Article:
Designing Accountability Regimes at the European Union Level
The proliferation of agencies in the European Union (EU) during the last two decades has been one of the most remarkable transformations of executive politics and regulatory governance at the EU level, in the context of regulatory capitalism (Levi-Faur 2005; Levi-Faur and Jordana 2005). The first agencies were created in the mid-1970s and by 2014, following two more waves of agency creation in the early 1990s and during the 2000s, there were 35 operating on a stable basis. EU agencies cover a wide range of policy fields, including environmental protection, transport, food safety, occupational training, pharmaceuticals, internal market, asylum support, financial markets, defence and judicial cooperation. One of the most specific trends of EU agencies as compared to national ones is that none of them has been entrusted with genuine rule-making powers (Busuioc 2013). That said, agency configurations in the EU are manifold, with noticeable differences observed as regards tasks and institutional configurations. Some of these bodies have been endowed with quasi-regulatory functions, such as providing expert advice to the Commission and the member states in the crafting of new legislation, drafting of implementing rules, adopting binding decisions on individual cases, certifying and authorizing products and/or formulating product recommendations. Some other agencies exclusively perform informative tasks consisting of gathering, producing and disseminating scientific knowledge, whereas a third group of agencies are in charge of coordinating operations among the member states. Beyond these differences, the establishment of agencies reflects different institutional power balances, with the supranational-intergovernmental divide distinguishing between 'Commission agencies' and 'Council agencies' remaining important even in the post-Lisbon era (Busuioc 2013). This distinction reveals that the creation of European decentralized organizations is the outcome of a political commitment between EU legislators in pursuit of the double purpose of enhancing policy cooperation between the member states, and between the latter and the Commission, on the one hand, and creating decentralized bodies that are relatively autonomous from the Commission's influence, on the other (Chiti 2009).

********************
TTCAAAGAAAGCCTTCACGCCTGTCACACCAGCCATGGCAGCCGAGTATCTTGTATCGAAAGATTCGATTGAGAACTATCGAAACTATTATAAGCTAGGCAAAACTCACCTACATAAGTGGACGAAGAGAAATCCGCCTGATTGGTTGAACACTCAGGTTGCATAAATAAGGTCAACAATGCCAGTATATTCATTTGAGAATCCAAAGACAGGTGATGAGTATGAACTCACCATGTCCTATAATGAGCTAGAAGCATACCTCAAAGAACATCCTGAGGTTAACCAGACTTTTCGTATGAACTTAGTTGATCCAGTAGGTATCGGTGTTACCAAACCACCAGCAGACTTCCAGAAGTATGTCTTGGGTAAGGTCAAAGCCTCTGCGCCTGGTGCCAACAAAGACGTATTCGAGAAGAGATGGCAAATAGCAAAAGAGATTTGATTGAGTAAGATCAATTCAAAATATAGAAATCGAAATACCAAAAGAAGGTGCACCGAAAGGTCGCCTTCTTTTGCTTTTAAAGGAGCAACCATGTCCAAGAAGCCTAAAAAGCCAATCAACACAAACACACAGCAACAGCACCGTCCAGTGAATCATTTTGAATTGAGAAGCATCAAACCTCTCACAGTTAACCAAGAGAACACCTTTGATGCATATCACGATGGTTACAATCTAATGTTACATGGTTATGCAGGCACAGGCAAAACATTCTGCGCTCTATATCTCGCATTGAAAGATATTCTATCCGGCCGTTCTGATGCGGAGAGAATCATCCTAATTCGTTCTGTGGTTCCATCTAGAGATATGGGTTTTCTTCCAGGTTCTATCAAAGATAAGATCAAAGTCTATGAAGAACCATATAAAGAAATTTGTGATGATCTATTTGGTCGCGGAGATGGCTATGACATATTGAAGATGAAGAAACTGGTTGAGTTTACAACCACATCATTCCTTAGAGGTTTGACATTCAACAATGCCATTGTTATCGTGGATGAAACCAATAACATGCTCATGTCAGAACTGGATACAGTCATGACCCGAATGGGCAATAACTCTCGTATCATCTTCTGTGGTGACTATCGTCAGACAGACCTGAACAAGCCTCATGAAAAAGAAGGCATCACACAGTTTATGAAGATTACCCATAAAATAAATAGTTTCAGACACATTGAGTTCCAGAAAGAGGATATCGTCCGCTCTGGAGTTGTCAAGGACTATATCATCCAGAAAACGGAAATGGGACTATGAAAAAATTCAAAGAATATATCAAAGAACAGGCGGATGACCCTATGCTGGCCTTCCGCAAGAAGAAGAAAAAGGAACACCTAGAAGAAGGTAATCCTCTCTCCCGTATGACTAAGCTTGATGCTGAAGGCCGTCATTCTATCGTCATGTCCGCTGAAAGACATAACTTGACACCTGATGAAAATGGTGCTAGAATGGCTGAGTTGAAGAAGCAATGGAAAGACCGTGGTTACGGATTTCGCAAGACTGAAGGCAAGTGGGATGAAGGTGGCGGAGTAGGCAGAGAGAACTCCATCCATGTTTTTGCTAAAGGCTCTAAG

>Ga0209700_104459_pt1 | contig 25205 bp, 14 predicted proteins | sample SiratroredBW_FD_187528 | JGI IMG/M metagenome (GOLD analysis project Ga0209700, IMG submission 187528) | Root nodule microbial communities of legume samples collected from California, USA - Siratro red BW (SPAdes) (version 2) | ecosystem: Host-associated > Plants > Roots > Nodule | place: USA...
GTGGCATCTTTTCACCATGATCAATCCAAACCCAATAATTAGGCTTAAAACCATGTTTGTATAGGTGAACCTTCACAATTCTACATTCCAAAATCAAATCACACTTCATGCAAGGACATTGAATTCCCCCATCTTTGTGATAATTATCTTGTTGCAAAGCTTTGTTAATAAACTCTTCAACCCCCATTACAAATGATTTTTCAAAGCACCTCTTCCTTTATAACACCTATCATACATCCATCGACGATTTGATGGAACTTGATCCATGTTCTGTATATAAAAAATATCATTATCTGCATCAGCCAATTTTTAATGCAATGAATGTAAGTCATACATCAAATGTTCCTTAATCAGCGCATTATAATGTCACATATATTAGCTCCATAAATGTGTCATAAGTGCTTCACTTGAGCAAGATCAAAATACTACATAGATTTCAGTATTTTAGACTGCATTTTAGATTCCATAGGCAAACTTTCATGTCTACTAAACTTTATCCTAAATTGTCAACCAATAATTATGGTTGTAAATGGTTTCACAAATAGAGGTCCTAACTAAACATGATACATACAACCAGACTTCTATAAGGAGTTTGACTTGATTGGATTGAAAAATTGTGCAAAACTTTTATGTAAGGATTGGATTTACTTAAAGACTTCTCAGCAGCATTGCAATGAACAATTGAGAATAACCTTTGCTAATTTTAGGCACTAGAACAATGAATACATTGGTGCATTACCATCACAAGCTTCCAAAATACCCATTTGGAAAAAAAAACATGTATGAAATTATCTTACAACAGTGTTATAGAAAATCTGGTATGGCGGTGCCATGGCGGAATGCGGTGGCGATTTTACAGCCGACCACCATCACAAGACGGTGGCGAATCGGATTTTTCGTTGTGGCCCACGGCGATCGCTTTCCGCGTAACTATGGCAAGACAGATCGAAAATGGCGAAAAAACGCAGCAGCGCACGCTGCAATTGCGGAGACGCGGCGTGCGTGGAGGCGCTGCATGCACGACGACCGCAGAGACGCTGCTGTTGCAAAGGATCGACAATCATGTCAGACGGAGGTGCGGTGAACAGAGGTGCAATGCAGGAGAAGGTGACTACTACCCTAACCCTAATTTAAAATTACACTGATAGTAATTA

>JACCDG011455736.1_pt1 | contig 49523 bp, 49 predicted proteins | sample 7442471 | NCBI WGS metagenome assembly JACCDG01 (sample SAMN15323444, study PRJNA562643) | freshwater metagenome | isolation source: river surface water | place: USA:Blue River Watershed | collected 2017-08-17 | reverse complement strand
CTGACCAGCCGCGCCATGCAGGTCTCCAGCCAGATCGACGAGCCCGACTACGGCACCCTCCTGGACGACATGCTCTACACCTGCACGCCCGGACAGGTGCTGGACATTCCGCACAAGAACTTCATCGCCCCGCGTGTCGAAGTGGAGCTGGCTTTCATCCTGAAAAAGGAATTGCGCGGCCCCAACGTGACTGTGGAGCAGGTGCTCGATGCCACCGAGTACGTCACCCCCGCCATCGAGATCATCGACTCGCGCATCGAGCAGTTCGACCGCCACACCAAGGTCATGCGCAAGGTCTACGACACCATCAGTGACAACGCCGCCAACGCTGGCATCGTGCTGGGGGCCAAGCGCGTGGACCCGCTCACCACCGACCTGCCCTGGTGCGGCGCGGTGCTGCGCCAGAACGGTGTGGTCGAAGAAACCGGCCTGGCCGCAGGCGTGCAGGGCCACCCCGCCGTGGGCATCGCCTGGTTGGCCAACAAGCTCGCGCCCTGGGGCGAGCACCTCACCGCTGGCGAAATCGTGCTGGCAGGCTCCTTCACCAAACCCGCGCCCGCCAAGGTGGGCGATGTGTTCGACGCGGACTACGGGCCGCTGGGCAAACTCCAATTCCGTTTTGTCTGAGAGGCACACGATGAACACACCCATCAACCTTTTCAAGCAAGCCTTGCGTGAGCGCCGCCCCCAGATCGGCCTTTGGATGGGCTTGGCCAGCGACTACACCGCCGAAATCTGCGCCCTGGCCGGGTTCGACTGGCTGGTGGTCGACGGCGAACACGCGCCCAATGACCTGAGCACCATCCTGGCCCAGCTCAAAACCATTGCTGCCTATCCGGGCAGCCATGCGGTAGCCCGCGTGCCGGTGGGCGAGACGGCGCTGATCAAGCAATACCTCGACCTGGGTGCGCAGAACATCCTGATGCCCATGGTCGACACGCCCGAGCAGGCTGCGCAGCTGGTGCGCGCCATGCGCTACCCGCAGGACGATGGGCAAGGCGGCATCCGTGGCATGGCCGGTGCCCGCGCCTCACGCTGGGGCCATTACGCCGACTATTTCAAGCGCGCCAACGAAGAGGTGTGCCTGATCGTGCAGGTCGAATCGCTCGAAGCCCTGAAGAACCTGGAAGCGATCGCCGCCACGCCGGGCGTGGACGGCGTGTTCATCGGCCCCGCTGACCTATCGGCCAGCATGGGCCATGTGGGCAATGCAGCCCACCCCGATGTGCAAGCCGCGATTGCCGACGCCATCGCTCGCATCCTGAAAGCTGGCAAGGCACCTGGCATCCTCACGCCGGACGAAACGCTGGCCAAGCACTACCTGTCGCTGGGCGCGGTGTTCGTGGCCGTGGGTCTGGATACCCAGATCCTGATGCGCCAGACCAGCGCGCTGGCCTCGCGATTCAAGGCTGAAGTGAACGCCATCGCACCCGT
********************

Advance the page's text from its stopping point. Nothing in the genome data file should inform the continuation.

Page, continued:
Insofar as agencification in the EU has become an expanding phenomenon, research about the democratic legitimacy and accountability of non-majoritarian organizations has appeared in parallel (Busuioc 2013; Christensen and Nielsen 2010; Curtin 2007; Dehousse 2008; Lord and Pollak 2010; Pollak and Slominski 2009; Vos 2008). Remarkably, in her analysis of de facto accountability in a set of EU agencies, Busuioc (2013) also reports variations in formal accountability procedures. However, comprehensive studies measuring formal accountability arrangements in all EU agencies and providing explanations for variations in accountability regimes are missing in the specialized literature. This chapter has the purpose of covering some empirical gaps in current research. On the one hand, it measures the formal accountability of the complete universe of stable agencies existing at the time the study was conducted (see Table 6.2). On the other hand, building on the literature on delegation, it aims to identify the conditions under which EU legislators are more likely to design arrangements to hold agencies to account. In this chapter, EU agencies are defined as EU-level non-majoritarian, quasi-autonomous authorities that are created by acts of secondary legislation in order to perform specific tasks (Kelemen 2002). The chapter is organized as follows. The first section broadly examines the concept of accountability and deals with the theoretical debates on which this study is based, followed by an explanation of the operationalization of the variables. The empirical findings are then presented, and the chapter ends with a concluding discussion on the expected contribution of this study.